Chinese language rule eased for more Hong Kong government jobs so ethnic minority individuals will qualify
Language requirement lowered for another 22 roles but welfare groups say non-Chinese permanent residents need better proficiency training from young to boost social mobility
Chinese language requirements for another 22 types of Hong Kong government jobs have been lowered to give ethnic minorities a better chance of qualifying for those positions, chief secretary Matthew Cheung Kin-chung said on Sunday.
While this means 53 of the over 400 categories of civil service positions are now more accessible to non-Chinese permanent residents, welfare organisations said that to boost their career prospects in the long-term, ethnic minorities needed better language training from a young age.
In Hong Kong’s battle over language, ethnic minority children should get to learn Chinese in Mandarin, rather than Cantonese
In the 2016 by-census, excluding foreign domestic helpers, about 3.8 per cent of the city’s population or 254,700 people were classified as ethnic minorities. Many struggle with language proficiency – they may speak Cantonese but cannot read or write traditional Chinese characters – and this affects their ability to go to university and get a job.
In a blog post published on Sunday, Cheung gave examples of how the language requirement had been eased. Positions such as analyst or programmer and treasury accountant would require only the minimum passing grade of Level 1 in the recruitment exam, instead of the higher Level 2 grade.
Fourteen types of jobs involving technical or operational duties such as laboratory attendant in the Government Laboratory, the Agriculture, Fisheries and Conservation Department and the Food and Environmental Hygiene Department, would have the proficiency requirement lowered from Secondary 3 level to Primary 6 level.
But for specific jobs – such as chainman in the Civil Engineering and Development Department and the Housing Department – applicants only needed to be able to write simple Chinese.
“The government has all along been encouraging and helping ethnic minorities who have chosen to stay in Hong Kong to integrate into society and be a member of our big family,” Cheung said in the post.
“That said, some of them have encountered difficulties in adaptation and social integration owing to language barriers and cultural differences.”
There have been consistent calls for the government to devote more attention to helping ethnic minorities, especially after a recent report showed that about one in seven of them were living below the poverty line, even after receiving handouts.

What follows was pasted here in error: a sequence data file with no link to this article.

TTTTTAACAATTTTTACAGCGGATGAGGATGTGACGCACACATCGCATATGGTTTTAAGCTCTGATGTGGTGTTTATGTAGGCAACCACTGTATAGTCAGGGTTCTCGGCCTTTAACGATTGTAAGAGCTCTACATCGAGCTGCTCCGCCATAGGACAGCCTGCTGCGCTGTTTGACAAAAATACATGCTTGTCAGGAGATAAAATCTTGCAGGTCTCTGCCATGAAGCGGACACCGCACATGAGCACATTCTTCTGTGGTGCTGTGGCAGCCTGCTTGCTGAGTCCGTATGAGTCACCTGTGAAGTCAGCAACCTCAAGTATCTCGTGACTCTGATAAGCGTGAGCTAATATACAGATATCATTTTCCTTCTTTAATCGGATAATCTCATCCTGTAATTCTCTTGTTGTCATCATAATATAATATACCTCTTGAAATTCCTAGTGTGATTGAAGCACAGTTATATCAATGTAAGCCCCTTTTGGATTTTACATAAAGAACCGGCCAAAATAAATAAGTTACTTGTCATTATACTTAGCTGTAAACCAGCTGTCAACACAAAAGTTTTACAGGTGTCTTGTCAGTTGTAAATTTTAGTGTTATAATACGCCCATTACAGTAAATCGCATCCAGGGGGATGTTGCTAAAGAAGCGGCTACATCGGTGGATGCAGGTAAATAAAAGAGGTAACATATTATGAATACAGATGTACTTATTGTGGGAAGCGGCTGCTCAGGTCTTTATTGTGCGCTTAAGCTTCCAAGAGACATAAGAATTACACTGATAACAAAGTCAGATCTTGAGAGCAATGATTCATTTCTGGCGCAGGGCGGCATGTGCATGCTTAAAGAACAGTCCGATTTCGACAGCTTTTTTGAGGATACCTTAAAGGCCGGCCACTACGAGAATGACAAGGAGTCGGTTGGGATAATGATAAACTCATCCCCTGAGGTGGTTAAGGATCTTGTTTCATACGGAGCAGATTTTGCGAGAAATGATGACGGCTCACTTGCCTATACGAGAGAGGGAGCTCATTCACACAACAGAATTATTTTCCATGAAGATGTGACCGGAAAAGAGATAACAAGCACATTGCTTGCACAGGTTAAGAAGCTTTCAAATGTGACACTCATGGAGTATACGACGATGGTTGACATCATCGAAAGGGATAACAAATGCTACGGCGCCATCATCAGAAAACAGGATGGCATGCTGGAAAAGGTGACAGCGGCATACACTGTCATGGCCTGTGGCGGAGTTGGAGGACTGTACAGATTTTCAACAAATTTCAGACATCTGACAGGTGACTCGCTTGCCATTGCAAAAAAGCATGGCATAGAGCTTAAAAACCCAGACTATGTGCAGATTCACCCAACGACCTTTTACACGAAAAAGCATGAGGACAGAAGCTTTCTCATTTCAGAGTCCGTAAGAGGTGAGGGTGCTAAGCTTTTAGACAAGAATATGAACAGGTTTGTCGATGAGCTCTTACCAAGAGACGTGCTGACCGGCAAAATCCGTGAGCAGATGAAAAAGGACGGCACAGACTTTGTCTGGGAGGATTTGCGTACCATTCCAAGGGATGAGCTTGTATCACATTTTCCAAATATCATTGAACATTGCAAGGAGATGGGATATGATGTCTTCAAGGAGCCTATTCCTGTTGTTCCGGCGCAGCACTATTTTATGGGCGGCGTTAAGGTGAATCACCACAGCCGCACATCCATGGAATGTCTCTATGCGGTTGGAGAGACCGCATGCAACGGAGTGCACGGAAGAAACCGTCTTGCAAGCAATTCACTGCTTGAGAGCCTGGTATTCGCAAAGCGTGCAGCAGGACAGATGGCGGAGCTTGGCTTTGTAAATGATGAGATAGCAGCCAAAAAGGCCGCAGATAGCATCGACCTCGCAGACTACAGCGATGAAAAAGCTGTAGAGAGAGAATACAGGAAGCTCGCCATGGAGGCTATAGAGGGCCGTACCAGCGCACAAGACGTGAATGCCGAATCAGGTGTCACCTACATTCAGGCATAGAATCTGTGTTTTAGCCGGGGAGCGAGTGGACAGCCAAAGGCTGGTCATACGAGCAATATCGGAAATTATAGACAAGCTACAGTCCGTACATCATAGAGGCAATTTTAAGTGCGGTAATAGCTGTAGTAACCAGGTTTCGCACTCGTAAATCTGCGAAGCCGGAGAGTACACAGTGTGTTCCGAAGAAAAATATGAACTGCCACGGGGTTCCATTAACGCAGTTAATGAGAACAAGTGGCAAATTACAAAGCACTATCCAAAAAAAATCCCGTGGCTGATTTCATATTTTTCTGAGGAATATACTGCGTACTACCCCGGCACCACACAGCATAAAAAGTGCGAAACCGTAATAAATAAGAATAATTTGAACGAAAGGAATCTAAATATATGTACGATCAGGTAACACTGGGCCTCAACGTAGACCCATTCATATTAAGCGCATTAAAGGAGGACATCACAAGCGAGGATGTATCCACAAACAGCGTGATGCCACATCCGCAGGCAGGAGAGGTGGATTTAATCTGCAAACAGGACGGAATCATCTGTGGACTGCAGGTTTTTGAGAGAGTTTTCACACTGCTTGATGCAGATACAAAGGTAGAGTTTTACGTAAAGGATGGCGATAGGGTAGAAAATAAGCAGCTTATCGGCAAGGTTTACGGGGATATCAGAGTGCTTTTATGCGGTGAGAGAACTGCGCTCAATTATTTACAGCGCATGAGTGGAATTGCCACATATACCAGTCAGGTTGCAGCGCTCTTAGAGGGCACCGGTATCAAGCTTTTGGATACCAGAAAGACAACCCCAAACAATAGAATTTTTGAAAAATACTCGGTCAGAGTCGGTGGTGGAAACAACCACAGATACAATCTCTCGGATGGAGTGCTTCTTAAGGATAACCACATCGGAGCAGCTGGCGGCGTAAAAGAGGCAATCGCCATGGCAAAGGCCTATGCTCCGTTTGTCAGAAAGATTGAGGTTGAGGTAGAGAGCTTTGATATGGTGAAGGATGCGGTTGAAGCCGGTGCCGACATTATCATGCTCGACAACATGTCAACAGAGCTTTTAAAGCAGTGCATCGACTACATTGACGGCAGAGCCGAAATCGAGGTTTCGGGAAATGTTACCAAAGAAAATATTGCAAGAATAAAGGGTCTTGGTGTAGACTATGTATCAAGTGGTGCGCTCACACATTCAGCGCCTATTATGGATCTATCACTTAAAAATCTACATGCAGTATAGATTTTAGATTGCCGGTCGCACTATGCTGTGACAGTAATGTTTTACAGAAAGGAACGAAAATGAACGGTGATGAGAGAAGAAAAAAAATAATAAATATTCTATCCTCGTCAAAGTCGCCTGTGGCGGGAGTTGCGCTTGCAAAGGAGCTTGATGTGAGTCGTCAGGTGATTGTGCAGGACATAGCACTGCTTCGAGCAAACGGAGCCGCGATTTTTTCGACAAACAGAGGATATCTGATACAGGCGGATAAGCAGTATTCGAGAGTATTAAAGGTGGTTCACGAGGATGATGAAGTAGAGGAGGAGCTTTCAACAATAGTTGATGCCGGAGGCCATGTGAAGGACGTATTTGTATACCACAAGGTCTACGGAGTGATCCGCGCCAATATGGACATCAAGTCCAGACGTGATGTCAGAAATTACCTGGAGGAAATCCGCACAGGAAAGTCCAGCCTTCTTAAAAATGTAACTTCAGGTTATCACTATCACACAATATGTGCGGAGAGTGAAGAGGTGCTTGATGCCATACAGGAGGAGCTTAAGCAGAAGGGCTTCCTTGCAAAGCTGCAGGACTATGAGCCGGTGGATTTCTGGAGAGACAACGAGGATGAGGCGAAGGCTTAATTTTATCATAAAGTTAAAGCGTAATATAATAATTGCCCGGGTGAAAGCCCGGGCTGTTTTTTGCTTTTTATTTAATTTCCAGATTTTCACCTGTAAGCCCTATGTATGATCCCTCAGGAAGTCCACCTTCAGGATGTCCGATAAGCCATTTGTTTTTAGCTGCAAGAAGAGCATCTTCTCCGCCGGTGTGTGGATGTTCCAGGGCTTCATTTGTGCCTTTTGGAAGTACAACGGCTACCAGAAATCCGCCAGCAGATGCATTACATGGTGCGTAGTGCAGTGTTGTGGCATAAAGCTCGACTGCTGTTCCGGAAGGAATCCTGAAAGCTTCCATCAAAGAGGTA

In his budget speech last month, Financial Secretary Paul Chan Mo-po said HK$500 million had been set aside to support ethnic minorities. Cheung said he would set up and chair a steering committee to coordinate, review and monitor work in this area.
Phyllis Cheung Fung-mei, executive director of Hong Kong Unison, which advocates for ethnic minority rights, said she welcomed the government’s move but worried that many non-Chinese graduates would still fail the recruitment proficiency tests.
Given their struggle with the language, teachers often devise a simplified curriculum for ethnic minorities in local schools, resulting in them rarely being able to match the standards of their Chinese peers.
Phyllis Cheung said that at least 70 per cent of ethnic minority pupils took the simpler Chinese language test under the General Certificate of Secondary Education (GCSE) examination, but this meant they only had the equivalent of a Primary 3 pupil’s command of the language.
However, their local Chinese peers would take the Diploma of Secondary Education (DSE) version of the exam, which is known to be difficult even for native speakers.
Phyllis Cheung said: “There isn’t an evaluation system designed for ethnic minority pupils in learning Chinese as a second language, so teachers in secondary schools do not know how much to teach them. Very often, secondary schools just repeat what these pupils learned in primary school.”
Labour Party lawmaker Fernando Cheung Chiu-hung called on the government to design a curriculum and qualification system for ethnic minority pupils learning Chinese as a second language. He also urged the government to lower language requirements for more government positions, especially those in the medical, housing, education and law enforcement sectors.
But Li Kwai-yin, president of the Hong Kong Chinese Civil Servants’ Association, said the government should provide Chinese language training for ethnic minorities after they were recruited.
Many frontline civil servant still needed to communicate with locals every day and a lack of proficiency would lead to misunderstandings and an inability to respond to the public, she said.